Copyright problem removed[edit]

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I find it's more helpful if people say what they are talking about and who they are talking to. Hyacinth (talk) 07:25, 27 June 2010 (UTC)

Removed: Popular culture references[edit]

  • In the 1994 Blues Traveler song "Hook", the band critiques themselves, and popular music conventions, by playing a song that both criticises and is reliant on a catchy hook.
  • The Korn song "Y'All Want a Single" (and to a greater extent its music video) mocks the American record industry's focus on catchy hooks to sell records.
  • In the 2003 hip-hop song "Wat Da Hook Gon Be" by artist Murphy Lee, the chorus states "I don't need no fucking hook on this beat," implying that the song's lyrics are catchy enough. However, the chorus he referred to was in fact a hook.
  • In his song "Ice Ice Baby", Vanilla Ice heralds his hook with the line "Check out the hook while my DJ revolves it."
  • The Electro House artist BSOD's (Deadmau5 and Steve Duda) song "This is the Hook" precedes the hook of the song each time it is played with a computerized voice stating "This is the hook." Succeeding the hook, the voice states "It's catchy. You like it," poking fun at the dependence of much of electronic music on catchy sounds in the hook to gain popularity.
  • The Newsboys song "I Fought the La..." begins with the words "Mama always said 'keep it simple'/A killer hook and you're ready to move".
  • The AFI Song "Miss Murder" "What's the hook, the twist within this verbose mystery?"
  • The Bomb the Music Industry! song "It Ceases to Be ‘Whining’ If You’re Still ‘Shitting Blood’” contains the line "So write one song without a hook, remember why you wrote songs in the first place."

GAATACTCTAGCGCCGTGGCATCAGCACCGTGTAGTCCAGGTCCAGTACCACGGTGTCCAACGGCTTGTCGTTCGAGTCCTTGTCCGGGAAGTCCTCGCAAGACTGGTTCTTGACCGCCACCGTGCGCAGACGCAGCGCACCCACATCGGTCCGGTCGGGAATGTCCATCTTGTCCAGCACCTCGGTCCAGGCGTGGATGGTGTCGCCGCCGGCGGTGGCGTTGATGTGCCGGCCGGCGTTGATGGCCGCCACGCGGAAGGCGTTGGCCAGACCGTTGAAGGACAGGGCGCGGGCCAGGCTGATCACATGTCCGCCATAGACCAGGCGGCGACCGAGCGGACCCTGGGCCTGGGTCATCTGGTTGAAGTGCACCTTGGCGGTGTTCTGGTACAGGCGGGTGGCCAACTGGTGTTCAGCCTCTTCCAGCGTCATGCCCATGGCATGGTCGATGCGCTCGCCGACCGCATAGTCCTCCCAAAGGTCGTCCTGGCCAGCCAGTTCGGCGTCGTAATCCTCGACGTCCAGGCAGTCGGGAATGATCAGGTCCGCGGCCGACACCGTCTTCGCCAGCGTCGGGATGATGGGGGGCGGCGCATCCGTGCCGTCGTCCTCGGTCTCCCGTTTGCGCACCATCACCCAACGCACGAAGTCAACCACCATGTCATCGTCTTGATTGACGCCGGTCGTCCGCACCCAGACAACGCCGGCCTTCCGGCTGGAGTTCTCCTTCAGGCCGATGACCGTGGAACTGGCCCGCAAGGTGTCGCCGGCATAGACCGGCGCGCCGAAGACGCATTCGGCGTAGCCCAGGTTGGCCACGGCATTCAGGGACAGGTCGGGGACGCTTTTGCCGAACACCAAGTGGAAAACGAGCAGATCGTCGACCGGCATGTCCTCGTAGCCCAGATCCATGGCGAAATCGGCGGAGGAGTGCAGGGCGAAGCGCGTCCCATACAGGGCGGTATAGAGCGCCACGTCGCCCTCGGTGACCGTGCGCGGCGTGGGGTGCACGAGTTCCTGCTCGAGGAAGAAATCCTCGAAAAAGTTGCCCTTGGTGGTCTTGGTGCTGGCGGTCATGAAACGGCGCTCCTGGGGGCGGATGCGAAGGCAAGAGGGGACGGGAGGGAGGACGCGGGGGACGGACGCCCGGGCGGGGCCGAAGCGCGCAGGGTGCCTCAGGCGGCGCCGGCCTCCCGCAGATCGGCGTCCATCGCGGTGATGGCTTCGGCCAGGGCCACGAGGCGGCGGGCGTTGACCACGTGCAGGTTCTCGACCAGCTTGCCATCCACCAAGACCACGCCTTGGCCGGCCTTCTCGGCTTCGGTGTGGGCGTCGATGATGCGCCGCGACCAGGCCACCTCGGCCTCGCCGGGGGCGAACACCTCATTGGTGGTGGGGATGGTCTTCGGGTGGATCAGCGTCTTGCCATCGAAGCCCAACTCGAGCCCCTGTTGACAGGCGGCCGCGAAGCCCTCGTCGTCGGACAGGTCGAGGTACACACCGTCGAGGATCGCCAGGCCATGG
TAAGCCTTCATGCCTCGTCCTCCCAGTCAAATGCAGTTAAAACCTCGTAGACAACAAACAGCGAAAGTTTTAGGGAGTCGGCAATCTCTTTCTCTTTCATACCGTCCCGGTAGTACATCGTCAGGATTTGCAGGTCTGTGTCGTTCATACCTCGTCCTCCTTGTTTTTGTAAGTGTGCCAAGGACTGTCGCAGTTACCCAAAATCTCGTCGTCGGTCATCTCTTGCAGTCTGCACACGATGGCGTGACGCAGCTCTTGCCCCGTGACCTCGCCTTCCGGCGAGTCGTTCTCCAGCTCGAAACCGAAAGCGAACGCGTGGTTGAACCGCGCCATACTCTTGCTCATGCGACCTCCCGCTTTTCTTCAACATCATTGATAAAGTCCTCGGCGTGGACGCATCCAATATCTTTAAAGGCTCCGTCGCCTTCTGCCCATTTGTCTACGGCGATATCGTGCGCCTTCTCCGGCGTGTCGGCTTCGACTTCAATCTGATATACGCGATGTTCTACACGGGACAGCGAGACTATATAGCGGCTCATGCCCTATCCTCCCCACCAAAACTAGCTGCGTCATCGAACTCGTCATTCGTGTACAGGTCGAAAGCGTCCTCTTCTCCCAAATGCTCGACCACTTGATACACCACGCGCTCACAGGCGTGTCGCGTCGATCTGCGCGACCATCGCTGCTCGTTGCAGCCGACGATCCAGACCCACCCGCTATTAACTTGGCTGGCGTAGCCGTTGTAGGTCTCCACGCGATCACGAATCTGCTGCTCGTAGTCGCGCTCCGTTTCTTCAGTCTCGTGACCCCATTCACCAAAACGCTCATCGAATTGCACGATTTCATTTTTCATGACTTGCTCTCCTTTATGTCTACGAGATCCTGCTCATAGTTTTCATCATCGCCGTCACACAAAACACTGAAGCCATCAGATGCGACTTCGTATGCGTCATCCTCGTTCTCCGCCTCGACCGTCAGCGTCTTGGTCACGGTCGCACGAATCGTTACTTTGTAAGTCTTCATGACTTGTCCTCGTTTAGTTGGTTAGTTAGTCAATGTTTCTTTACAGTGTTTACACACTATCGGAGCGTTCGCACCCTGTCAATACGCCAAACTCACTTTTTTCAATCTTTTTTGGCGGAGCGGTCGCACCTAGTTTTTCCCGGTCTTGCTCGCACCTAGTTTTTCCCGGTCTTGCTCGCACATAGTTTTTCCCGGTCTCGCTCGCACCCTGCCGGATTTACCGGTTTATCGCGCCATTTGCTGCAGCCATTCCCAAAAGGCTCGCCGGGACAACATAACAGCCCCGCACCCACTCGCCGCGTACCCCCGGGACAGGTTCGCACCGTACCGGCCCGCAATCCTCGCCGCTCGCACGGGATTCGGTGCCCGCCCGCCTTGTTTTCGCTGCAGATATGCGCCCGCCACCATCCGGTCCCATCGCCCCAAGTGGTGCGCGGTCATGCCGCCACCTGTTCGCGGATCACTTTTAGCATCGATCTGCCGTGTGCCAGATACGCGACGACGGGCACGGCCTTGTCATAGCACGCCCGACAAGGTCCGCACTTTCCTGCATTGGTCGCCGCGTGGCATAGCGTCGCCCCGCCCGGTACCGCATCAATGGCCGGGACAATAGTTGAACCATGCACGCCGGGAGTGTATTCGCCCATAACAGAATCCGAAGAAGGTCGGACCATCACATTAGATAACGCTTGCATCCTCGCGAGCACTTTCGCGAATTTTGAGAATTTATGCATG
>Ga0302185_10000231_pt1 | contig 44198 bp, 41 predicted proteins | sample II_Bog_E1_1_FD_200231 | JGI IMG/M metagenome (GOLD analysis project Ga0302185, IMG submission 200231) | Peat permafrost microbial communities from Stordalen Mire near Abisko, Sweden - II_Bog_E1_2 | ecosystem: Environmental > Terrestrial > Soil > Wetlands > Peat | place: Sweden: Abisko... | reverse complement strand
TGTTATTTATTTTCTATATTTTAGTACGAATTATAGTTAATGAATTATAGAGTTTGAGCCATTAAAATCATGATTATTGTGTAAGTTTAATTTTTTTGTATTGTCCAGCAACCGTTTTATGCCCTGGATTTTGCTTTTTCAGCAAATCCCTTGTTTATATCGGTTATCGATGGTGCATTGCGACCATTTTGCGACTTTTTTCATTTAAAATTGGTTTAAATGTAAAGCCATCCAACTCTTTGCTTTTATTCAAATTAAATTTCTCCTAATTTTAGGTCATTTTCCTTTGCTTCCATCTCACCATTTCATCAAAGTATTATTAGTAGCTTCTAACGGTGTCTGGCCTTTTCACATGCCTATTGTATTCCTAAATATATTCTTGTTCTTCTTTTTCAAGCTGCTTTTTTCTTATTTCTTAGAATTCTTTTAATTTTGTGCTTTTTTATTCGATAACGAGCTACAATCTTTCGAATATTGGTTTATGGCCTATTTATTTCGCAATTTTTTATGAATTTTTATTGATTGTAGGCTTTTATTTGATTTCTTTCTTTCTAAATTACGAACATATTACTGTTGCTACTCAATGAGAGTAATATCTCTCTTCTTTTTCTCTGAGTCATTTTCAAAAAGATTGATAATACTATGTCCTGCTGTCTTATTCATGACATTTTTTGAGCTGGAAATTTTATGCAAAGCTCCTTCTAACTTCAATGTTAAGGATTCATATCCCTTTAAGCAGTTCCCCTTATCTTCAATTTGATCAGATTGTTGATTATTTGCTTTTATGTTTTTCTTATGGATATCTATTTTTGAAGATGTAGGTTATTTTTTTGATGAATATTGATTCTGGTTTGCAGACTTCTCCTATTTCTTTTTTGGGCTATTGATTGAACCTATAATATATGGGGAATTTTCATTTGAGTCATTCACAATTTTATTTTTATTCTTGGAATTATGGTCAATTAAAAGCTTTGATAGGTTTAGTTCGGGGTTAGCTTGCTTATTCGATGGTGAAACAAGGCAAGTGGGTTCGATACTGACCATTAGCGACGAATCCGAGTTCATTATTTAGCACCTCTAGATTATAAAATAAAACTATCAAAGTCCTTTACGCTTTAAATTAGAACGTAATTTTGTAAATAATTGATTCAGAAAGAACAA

• The Fight Like Apes song "Something Global" contains the line "hooks are for wimps and choruses for gays" and then in the actual chorus "give me my hook".

I removed the above as they are uncited. Hyacinth (talk) 07:20, 27 June 2010 (UTC)

(Above Blues Traveler reference) "" is certainly available as a properly referenced source, and I think it's the clearest example. (talk) 20:09, 6 August 2010 (UTC)

And then that article can cite this article... Hyacinth (talk) 00:42, 7 August 2010 (UTC)


Some songwriters use the word 'hookline'. Should that be mentioned? Maybe it tends to be used when thay are specifically meaning the 'phrase' rather than the musical aspect. —Preceding unsigned comment added by (talk) 07:19, 6 November 2010 (UTC)

Removed: Beethoven's Fifth[edit]

  • For example, the "hook" of Beethoven's Fifth Symphony could be said to consist in the distinctive three G notes followed by an E-flat.

I removed the above as it is a motif. Hyacinth (talk) 06:59, 11 March 2012 (UTC)

Removed: Examples[edit]

Phrase as hook:

  • Black Eyed Peas - Boom Boom Pow<ref name="yahoo"></ref>
  • Vanilla Ice - Ice Ice Baby<ref name="yahoo"/>
  • Fun. - We Are Young
  • Lady GaGa - Poker Face
  • Britney Spears - ...Baby One More Time
  • Nicki Minaj - Super Bass

Tune as hook:

  • MGMT - Kids
  • MIA - Paper Planes

I removed the above as uncited. Hyacinth (talk) 21:52, 21 April 2012 (UTC)

Misplaced comment[edit]

I was a staff writer when I was twenty years old,I am now sixty eight. A "Hook" is generally the chorus of a song. What you say may be all well and good,but ask any composer what a hook is and they will say the chorus of a song,i.e. the title of any song with a lyric. It repeats more often than any lyric in a given song. Indeed,you may also have a passage played on an instrument that could be a hook,but for the most part "Hook and Chorus" are synonymous. — Preceding unsigned comment added by (talk) 22:05, 19 August 2014 (UTC)